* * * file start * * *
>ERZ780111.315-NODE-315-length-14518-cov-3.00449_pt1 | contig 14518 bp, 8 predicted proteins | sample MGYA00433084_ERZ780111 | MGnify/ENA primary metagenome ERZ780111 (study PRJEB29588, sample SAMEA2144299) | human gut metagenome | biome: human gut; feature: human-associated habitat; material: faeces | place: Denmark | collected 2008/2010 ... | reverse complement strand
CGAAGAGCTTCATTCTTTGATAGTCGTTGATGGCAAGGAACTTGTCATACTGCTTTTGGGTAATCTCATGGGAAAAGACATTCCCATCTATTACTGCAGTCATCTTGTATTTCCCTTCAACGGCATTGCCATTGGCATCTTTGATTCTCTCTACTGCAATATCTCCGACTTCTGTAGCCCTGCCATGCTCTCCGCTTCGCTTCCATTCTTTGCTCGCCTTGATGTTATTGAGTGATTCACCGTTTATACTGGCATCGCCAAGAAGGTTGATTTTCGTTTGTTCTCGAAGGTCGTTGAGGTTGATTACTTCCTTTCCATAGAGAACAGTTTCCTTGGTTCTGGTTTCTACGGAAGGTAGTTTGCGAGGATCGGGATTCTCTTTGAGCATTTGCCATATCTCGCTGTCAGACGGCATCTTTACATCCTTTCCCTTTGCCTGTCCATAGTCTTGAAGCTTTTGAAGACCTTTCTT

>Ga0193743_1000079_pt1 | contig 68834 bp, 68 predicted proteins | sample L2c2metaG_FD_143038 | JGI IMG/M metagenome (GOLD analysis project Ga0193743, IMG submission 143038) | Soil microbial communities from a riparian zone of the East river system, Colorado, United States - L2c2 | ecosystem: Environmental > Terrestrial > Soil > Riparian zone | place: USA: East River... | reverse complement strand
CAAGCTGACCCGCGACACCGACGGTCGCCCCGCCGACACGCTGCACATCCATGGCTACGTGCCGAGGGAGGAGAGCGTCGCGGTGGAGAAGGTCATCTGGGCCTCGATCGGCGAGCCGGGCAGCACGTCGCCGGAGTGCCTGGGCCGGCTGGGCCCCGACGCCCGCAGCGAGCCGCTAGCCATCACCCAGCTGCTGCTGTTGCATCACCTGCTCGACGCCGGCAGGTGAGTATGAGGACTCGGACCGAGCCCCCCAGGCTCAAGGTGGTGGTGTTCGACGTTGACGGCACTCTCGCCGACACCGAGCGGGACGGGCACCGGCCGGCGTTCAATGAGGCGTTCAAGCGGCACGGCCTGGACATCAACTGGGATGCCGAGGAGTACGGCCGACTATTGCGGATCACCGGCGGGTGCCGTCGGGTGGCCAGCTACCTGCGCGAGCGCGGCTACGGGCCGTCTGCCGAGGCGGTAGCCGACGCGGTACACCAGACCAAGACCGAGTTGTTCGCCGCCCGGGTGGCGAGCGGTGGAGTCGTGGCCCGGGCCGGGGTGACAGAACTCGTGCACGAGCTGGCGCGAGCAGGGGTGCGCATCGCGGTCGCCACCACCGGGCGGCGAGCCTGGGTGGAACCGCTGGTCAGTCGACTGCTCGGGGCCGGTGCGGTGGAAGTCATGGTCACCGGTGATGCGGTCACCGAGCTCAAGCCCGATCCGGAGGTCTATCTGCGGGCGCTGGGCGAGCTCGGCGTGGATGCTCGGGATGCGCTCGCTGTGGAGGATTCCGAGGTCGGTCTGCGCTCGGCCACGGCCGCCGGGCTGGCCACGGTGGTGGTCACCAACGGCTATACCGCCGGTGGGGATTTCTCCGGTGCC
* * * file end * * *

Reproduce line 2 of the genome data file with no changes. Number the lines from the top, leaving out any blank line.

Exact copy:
CGAAGAGCTTCATTCTTTGATAGTCGTTGATGGCAAGGAACTTGTCATACTGCTTTTGGGTAATCTCATGGGAAAAGACATTCCCATCTATTACTGCAGTCATCTTGTATTTCCCTTCAACGGCATTGCCATTGGCATCTTTGATTCTCTCTACTGCAATATCTCCGACTTCTGTAGCCCTGCCATGCTCTCCGCTTCGCTTCCATTCTTTGCTCGCCTTGATGTTATTGAGTGATTCACCGTTTATACTGGCATCGCCAAGAAGGTTGATTTTCGTTTGTTCTCGAAGGTCGTTGAGGTTGATTACTTCCTTTCCATAGAGAACAGTTTCCTTGGTTCTGGTTTCTACGGAAGGTAGTTTGCGAGGATCGGGATTCTCTTTGAGCATTTGCCATATCTCGCTGTCAGACGGCATCTTTACATCCTTTCCCTTTGCCTGTCCATAGTCTTGAAGCTTTTGAAGACCTTTCTT